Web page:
Previous studies have shown that increased body weight is a major factor for inflammation. Chen et al. (2012) showed that central obesity was an important determinant for increased hs-CRP in patients with NAFLD. Weng et al. (2010) showed increased BMI to be an independent factor for increased hs-CRP in hypertensive patients. In our study, we found that body weight and BMI have no correlation with CRP in the non-obese, non-hypertensive, non-diabetic young and middle-aged Chinese population (data not shown). This could be due to the fact that in subjects without obesity, hypertension or diabetes, mutually adjusting for all of the metabolic variables, may attenuate the correlation between body weight and CRP. The effect of body weight on increased CRP in this population merits further investigation by prospective studies.

     There is now growing evidence suggesting that NAFLD is not merely a marker of CVD but may also be involved in its pathogenesis. Although it is not fully clarified, prospective studies may be of value in supporting this idea. In a large cohort of type 2 diabetic adults, NAFLD, as diagnosed by ultrasound, is associated with an increased incidence of CVD, independent of traditional CVD risk factors and MS components (Targher et al., 2007). In a study with a follow-up of 8.7 years, compared with the general population, suspected NAFLD had a significantly higher rate of cardiovascular mortality after adjusting for conventional cardiovascular risk factors (Dunn et al., 2008). In another study with 13.7 years of follow-up, biopsy-proven NAFLD was associated with higher all-cause death and higher incidence of CVD events (Ekstedt et al., 2006). These results suggest that there may be a potential role of NAFLD in the process of arterial stiffness and atherosclerosis. In the present study, a liver biopsy was not performed and histologic data were not available. Thus, additional studies may be needed to confirm the association between the degree of histologically proven NAFLD and arterial stiffness.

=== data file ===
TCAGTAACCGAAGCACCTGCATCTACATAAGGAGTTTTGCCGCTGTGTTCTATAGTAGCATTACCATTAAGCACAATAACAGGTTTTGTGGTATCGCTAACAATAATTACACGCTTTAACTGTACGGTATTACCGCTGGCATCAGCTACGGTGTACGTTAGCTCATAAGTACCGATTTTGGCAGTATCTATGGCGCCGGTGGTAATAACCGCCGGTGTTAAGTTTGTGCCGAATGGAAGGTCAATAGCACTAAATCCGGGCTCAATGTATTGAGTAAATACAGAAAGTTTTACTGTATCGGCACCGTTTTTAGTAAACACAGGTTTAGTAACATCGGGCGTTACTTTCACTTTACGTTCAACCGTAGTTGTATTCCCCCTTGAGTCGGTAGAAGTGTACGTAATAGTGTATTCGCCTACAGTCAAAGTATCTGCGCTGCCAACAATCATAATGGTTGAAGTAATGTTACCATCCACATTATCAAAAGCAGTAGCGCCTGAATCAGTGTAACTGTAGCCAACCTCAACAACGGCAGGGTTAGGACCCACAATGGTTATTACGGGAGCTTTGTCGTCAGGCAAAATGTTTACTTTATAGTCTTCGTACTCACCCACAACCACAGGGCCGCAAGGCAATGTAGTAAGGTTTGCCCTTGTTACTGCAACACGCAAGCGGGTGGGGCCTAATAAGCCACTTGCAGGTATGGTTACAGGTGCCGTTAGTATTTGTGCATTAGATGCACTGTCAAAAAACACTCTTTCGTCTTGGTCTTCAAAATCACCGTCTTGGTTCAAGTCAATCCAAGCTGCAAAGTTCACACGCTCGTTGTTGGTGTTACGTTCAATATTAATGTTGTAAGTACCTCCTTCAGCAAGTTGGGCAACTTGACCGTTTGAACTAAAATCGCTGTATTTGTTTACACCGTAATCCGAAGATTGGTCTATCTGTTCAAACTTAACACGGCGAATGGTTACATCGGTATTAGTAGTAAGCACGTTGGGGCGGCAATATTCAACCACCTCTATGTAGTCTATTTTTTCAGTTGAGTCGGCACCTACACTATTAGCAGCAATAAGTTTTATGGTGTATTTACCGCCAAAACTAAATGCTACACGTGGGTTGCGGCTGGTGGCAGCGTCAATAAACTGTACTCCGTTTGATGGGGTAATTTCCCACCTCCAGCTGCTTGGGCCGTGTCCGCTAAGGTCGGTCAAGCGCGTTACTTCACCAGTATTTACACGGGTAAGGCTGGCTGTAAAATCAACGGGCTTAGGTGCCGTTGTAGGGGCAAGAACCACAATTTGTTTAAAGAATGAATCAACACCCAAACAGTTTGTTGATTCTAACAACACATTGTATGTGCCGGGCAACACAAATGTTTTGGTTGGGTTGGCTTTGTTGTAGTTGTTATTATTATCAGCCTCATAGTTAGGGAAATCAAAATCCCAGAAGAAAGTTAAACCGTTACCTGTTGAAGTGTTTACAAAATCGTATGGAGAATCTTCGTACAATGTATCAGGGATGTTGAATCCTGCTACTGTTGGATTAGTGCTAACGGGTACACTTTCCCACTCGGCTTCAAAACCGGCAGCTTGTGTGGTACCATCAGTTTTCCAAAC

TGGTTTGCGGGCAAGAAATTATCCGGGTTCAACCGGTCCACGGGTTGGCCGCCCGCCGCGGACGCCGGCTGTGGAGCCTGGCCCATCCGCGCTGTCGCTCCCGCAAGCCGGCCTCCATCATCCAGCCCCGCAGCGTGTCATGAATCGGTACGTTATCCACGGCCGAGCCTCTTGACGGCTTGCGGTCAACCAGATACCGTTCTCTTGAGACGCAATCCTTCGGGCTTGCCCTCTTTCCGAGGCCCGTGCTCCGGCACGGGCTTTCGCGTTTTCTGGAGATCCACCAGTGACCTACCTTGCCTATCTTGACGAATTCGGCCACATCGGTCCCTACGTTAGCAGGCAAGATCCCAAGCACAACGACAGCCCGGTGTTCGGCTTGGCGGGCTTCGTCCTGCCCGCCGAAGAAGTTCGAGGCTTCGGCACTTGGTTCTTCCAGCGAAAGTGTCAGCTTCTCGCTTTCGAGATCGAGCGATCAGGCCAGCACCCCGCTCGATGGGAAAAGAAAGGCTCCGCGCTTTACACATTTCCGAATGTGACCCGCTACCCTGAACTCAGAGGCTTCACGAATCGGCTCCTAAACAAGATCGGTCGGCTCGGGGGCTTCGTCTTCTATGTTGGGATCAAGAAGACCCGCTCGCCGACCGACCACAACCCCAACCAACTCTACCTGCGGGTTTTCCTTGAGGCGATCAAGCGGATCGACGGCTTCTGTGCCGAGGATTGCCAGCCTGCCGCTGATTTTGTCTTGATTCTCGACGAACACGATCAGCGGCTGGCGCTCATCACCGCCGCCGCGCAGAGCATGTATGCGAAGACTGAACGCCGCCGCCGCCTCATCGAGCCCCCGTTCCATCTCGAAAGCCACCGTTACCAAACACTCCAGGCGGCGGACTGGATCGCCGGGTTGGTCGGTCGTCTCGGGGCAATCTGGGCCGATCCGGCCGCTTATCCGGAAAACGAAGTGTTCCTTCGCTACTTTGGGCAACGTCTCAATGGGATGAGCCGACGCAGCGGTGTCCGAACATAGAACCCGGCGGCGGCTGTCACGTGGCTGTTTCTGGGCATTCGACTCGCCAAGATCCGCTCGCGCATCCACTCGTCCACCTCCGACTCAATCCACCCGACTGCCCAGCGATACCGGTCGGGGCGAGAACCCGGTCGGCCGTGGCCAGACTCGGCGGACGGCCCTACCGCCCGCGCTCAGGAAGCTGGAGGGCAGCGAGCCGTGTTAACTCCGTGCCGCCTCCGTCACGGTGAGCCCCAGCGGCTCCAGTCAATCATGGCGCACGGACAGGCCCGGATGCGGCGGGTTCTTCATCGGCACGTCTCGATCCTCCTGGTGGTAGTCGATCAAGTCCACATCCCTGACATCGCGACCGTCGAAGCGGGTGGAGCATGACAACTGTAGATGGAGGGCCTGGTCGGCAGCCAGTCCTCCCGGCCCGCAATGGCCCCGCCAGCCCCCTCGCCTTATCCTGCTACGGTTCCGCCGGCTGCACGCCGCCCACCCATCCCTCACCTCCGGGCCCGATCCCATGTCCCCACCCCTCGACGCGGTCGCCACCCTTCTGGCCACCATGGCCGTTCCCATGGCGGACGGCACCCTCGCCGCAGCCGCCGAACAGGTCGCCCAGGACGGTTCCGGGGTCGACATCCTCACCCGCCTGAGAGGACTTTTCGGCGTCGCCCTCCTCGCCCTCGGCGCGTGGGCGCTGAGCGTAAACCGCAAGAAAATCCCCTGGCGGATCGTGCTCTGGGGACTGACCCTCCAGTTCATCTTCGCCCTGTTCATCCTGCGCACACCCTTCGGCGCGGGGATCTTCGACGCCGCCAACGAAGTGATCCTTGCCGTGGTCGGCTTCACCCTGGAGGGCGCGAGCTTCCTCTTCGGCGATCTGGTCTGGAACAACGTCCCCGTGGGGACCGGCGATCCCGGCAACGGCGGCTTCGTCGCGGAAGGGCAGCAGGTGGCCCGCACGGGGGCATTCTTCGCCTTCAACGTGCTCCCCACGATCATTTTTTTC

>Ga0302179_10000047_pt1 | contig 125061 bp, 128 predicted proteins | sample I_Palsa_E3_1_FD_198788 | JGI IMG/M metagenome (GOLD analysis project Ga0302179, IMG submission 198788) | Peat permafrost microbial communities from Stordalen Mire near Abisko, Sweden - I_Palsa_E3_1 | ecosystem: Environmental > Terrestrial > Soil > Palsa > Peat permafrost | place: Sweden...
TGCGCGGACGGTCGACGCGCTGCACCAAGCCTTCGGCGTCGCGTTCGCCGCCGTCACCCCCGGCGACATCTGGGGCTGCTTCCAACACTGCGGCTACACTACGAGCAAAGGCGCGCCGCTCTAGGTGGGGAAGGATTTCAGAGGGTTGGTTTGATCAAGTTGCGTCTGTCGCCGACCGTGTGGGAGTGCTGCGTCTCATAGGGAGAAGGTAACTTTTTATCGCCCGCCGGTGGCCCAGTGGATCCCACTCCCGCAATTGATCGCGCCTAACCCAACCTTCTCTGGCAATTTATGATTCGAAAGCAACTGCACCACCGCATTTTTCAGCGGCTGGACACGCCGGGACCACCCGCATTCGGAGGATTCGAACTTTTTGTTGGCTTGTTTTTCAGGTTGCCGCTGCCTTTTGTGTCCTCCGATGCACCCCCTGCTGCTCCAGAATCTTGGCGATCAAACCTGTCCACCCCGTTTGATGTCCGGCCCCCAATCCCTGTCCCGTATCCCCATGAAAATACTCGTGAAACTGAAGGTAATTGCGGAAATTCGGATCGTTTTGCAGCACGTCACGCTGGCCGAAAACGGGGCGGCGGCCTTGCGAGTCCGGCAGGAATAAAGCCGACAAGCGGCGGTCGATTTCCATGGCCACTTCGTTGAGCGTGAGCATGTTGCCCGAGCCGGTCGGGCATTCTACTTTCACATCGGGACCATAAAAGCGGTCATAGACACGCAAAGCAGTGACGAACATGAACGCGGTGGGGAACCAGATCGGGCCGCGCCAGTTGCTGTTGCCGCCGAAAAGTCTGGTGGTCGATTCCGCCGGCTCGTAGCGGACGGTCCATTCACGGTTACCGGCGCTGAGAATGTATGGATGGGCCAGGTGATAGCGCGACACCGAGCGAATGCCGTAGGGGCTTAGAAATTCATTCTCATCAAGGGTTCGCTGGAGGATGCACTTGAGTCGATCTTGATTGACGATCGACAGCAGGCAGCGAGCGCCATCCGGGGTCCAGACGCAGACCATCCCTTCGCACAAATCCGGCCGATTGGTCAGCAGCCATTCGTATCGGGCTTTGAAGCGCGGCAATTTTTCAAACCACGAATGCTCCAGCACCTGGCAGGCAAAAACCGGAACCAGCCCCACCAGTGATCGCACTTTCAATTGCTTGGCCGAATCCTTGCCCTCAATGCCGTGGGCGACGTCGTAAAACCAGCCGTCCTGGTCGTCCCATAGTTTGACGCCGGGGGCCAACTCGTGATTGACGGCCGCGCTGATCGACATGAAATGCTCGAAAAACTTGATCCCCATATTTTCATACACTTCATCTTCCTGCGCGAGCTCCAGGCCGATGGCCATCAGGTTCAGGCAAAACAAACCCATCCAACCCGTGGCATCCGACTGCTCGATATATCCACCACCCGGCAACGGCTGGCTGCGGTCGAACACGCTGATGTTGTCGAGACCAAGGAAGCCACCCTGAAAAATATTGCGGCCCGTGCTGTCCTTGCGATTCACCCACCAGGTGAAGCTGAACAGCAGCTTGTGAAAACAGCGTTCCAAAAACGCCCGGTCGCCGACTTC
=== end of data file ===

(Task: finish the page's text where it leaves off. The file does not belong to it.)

There are some limitations in our study. Firstly, the study subjects who were visitors to a check-up center in a single hospital might be a biased population in terms of having paid more attention to their heath and being wealthier than the common population. Thus, generalization of our results should be made with caution. Secondly, the diagnosis of NAFLD was made by ultrasonography, which is not sensitive enough to detect minimal or mild hepatic fat deposition. However, this method is widely accepted by epidemiologists for diagnosing NAFLD, not only because it is non-invasive and widely available but also because it has reasonable sensitivity and specificity for detecting hepatic steatosis (Saverymuttu et al., 1986). Thirdly, the severity of fatty liver was not graded by B ultrasound, so the correlation between the severity of fatty liver and arterial stiffness could not be analyzed. Further study is needed to explore their relationship using magnetic resonance imaging or computerized tomography to quantity analysis of the steatosis. Finally, as our study is a cross-sectional observational study, we could not explain a causal relationship between the presence of NAFLD and arterial stiffness. A prospective study is needed to illustrate a more precise interrelationship.


    5.  Conclusions

     Our results showed that the presence of NAFLD was independently associated with arterial stiffness in a non-obese, non-hypertensive, and non-diabetic young and middle-aged Chinese population. We infer that inflammation may be a link between the presence of NAFLD and arterial stiffness in this population. Further clarification of the precise relationship may have significant clinical implications for early prevention and diagnosis of arterial stiffness by screening for NAFLD.


    Acknowledgements

    We thank the staff of the health screening group in the International Health Care Center, the Second Affiliated Hospital, School of Medicine, Zhejiang University, Hangzhou, China.



    Compliance with ethics guidelines Xin-yan YU, Yi ZHAO, Xiao-xiao SONG, and Zhen-ya SONG declare that they have no conflict of interest.